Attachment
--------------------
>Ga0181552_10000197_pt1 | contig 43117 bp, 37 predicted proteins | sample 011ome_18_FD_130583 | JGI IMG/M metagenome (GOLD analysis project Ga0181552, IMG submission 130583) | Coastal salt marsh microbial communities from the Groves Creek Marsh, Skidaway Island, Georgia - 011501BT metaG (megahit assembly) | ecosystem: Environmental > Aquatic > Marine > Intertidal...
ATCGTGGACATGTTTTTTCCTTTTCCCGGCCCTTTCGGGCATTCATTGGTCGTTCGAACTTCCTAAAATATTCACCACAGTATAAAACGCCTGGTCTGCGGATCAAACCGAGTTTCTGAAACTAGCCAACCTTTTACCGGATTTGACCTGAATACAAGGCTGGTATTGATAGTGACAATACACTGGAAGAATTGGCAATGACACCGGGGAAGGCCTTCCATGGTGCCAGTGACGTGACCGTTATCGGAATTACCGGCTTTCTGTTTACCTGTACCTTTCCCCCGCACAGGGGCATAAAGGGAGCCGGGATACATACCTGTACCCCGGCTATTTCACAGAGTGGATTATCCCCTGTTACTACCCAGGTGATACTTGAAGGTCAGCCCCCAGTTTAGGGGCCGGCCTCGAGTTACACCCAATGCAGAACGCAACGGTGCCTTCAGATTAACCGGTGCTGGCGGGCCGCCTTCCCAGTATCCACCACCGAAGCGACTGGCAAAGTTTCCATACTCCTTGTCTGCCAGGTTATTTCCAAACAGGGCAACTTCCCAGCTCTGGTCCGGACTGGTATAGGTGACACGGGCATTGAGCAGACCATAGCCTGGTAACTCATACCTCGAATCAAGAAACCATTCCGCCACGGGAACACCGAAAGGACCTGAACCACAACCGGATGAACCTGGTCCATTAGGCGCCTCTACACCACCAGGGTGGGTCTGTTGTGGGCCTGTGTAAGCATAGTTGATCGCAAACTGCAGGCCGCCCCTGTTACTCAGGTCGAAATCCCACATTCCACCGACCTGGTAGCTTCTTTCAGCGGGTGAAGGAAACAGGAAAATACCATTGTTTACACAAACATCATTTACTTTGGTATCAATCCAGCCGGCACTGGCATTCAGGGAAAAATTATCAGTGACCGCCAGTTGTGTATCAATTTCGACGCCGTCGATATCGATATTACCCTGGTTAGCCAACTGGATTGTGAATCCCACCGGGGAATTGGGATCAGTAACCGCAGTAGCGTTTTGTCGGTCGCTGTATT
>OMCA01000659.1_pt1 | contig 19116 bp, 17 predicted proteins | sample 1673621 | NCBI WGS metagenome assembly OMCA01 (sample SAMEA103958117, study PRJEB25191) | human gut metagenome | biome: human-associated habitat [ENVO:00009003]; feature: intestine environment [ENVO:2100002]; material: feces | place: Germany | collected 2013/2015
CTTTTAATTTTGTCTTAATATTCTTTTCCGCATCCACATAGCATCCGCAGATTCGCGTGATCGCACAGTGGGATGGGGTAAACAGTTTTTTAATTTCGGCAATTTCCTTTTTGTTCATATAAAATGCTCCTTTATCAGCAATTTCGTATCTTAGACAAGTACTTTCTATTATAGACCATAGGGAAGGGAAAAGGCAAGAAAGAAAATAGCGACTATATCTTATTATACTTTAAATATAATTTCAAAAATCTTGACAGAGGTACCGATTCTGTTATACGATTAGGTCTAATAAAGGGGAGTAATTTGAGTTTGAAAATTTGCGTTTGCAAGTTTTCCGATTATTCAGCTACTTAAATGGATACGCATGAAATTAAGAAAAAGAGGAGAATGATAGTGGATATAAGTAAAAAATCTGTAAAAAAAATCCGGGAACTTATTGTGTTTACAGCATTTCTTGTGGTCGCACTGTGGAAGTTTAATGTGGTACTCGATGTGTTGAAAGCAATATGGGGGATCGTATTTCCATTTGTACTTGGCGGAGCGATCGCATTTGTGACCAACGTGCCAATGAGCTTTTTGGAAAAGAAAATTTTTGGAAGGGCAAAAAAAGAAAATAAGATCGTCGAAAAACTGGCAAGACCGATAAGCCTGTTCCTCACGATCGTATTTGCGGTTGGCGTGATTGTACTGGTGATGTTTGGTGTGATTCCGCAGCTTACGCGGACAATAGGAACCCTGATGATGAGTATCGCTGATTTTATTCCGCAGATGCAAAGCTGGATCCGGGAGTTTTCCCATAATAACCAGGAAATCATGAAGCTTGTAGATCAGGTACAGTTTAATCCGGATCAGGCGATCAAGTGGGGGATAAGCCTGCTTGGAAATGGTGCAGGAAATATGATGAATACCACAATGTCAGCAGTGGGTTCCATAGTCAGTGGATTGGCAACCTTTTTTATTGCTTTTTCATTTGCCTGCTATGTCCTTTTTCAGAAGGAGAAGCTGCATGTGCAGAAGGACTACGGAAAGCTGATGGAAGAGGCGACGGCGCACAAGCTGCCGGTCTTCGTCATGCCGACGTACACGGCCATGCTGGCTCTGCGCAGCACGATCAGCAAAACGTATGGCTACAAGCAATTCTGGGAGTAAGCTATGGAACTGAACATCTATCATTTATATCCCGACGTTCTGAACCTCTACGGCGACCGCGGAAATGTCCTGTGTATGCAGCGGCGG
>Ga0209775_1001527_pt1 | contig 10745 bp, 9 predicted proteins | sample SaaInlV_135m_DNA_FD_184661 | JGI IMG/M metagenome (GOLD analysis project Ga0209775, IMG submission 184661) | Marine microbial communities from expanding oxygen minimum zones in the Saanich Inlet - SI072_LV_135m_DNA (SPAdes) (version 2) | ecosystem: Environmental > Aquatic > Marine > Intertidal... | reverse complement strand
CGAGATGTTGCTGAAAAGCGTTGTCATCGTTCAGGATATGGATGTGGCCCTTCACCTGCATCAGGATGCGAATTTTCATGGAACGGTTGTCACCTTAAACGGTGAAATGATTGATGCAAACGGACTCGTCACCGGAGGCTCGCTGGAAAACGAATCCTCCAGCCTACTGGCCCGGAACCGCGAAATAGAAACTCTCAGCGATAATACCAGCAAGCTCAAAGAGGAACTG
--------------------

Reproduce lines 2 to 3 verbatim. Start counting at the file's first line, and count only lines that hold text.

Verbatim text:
ATCGTGGACATGTTTTTTCCTTTTCCCGGCCCTTTCGGGCATTCATTGGTCGTTCGAACTTCCTAAAATATTCACCACAGTATAAAACGCCTGGTCTGCGGATCAAACCGAGTTTCTGAAACTAGCCAACCTTTTACCGGATTTGACCTGAATACAAGGCTGGTATTGATAGTGACAATACACTGGAAGAATTGGCAATGACACCGGGGAAGGCCTTCCATGGTGCCAGTGACGTGACCGTTATCGGAATTACCGGCTTTCTGTTTACCTGTACCTTTCCCCCGCACAGGGGCATAAAGGGAGCCGGGATACATACCTGTACCCCGGCTATTTCACAGAGTGGATTATCCCCTGTTACTACCCAGGTGATACTTGAAGGTCAGCCCCCAGTTTAGGGGCCGGCCTCGAGTTACACCCAATGCAGAACGCAACGGTGCCTTCAGATTAACCGGTGCTGGCGGGCCGCCTTCCCAGTATCCACCACCGAAGCGACTGGCAAAGTTTCCATACTCCTTGTCTGCCAGGTTATTTCCAAACAGGGCAACTTCCCAGCTCTGGTCCGGACTGGTATAGGTGACACGGGCATTGAGCAGACCATAGCCTGGTAACTCATACCTCGAATCAAGAAACCATTCCGCCACGGGAACACCGAAAGGACCTGAACCACAACCGGATGAACCTGGTCCATTAGGCGCCTCTACACCACCAGGGTGGGTCTGTTGTGGGCCTGTGTAAGCATAGTTGATCGCAAACTGCAGGCCGCCCCTGTTACTCAGGTCGAAATCCCACATTCCACCGACCTGGTAGCTTCTTTCAGCGGGTGAAGGAAACAGGAAAATACCATTGTTTACACAAACATCATTTACTTTGGTATCAATCCAGCCGGCACTGGCATTCAGGGAAAAATTATCAGTGACCGCCAGTTGTGTATCAATTTCGACGCCGTCGATATCGATATTACCCTGGTTAGCCAACTGGATTGTGAATCCCACCGGGGAATTGGGATCAGTAACCGCAGTAGCGTTTTGTCGGTCGCTGTATT
>OMCA01000659.1_pt1 | contig 19116 bp, 17 predicted proteins | sample 1673621 | NCBI WGS metagenome assembly OMCA01 (sample SAMEA103958117, study PRJEB25191) | human gut metagenome | biome: human-associated habitat [ENVO:00009003]; feature: intestine environment [ENVO:2100002]; material: feces | place: Germany | collected 2013/2015